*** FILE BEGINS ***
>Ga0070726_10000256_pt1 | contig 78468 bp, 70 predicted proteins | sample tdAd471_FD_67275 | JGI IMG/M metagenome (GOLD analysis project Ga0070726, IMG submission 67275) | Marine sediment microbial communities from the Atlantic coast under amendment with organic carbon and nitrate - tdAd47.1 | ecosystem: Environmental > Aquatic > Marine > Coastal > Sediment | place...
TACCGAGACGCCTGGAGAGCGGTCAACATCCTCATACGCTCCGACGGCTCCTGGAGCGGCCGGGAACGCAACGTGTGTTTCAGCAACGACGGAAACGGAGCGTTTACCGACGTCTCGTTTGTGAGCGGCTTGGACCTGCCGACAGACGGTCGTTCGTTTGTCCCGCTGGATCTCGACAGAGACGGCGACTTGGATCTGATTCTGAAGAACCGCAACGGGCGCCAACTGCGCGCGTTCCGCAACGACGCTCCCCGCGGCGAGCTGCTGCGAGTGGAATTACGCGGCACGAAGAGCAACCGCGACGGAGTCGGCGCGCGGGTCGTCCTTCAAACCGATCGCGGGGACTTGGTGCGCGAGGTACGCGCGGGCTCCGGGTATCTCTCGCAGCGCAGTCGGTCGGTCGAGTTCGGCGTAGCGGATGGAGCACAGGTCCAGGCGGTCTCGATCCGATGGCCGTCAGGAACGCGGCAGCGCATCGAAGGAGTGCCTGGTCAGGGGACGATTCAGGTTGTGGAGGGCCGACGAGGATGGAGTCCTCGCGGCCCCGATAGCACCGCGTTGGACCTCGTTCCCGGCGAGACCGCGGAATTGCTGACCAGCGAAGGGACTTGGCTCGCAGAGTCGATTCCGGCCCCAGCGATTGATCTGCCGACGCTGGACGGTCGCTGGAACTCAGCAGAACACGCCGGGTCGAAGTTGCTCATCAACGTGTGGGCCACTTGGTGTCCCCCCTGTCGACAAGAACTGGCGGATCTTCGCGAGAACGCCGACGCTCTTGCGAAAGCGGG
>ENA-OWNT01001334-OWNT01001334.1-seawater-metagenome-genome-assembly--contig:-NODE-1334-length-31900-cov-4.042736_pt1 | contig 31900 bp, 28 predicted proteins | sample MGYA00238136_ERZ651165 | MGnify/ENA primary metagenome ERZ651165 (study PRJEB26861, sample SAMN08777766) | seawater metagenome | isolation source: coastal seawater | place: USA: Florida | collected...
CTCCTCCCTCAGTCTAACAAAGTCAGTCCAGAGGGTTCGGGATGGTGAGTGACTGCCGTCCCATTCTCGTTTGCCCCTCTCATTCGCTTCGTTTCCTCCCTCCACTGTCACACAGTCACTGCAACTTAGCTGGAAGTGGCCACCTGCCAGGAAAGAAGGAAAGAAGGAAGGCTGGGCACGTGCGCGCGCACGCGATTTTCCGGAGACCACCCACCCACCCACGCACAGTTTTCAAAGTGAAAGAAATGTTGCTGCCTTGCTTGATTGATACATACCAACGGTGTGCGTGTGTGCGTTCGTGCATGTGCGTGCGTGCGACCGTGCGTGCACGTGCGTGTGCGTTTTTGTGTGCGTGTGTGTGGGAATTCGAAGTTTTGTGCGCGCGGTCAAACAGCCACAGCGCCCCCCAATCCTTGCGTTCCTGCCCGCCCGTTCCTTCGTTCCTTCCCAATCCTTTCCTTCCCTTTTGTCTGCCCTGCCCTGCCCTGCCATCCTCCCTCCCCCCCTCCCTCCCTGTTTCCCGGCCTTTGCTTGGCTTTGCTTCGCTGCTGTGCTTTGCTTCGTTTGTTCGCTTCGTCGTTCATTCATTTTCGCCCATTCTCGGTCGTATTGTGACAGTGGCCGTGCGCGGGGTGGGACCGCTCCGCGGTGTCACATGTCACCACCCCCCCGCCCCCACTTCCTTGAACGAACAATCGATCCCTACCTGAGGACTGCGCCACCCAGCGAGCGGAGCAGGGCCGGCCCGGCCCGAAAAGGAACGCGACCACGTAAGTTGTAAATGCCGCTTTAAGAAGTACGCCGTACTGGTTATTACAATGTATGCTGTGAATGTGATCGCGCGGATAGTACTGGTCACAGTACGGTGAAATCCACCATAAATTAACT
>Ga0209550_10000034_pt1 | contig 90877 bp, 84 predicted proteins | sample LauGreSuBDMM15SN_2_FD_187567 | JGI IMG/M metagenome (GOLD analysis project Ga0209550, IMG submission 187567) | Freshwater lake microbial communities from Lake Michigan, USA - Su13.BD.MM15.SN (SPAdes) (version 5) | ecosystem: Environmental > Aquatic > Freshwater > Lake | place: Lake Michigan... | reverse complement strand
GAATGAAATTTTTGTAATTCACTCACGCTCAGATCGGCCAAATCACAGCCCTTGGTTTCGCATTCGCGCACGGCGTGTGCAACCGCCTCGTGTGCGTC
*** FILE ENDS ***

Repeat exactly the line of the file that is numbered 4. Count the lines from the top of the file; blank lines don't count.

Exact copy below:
CTCCTCCCTCAGTCTAACAAAGTCAGTCCAGAGGGTTCGGGATGGTGAGTGACTGCCGTCCCATTCTCGTTTGCCCCTCTCATTCGCTTCGTTTCCTCCCTCCACTGTCACACAGTCACTGCAACTTAGCTGGAAGTGGCCACCTGCCAGGAAAGAAGGAAAGAAGGAAGGCTGGGCACGTGCGCGCGCACGCGATTTTCCGGAGACCACCCACCCACCCACGCACAGTTTTCAAAGTGAAAGAAATGTTGCTGCCTTGCTTGATTGATACATACCAACGGTGTGCGTGTGTGCGTTCGTGCATGTGCGTGCGTGCGACCGTGCGTGCACGTGCGTGTGCGTTTTTGTGTGCGTGTGTGTGGGAATTCGAAGTTTTGTGCGCGCGGTCAAACAGCCACAGCGCCCCCCAATCCTTGCGTTCCTGCCCGCCCGTTCCTTCGTTCCTTCCCAATCCTTTCCTTCCCTTTTGTCTGCCCTGCCCTGCCCTGCCATCCTCCCTCCCCCCCTCCCTCCCTGTTTCCCGGCCTTTGCTTGGCTTTGCTTCGCTGCTGTGCTTTGCTTCGTTTGTTCGCTTCGTCGTTCATTCATTTTCGCCCATTCTCGGTCGTATTGTGACAGTGGCCGTGCGCGGGGTGGGACCGCTCCGCGGTGTCACATGTCACCACCCCCCCGCCCCCACTTCCTTGAACGAACAATCGATCCCTACCTGAGGACTGCGCCACCCAGCGAGCGGAGCAGGGCCGGCCCGGCCCGAAAAGGAACGCGACCACGTAAGTTGTAAATGCCGCTTTAAGAAGTACGCCGTACTGGTTATTACAATGTATGCTGTGAATGTGATCGCGCGGATAGTACTGGTCACAGTACGGTGAAATCCACCATAAATTAACT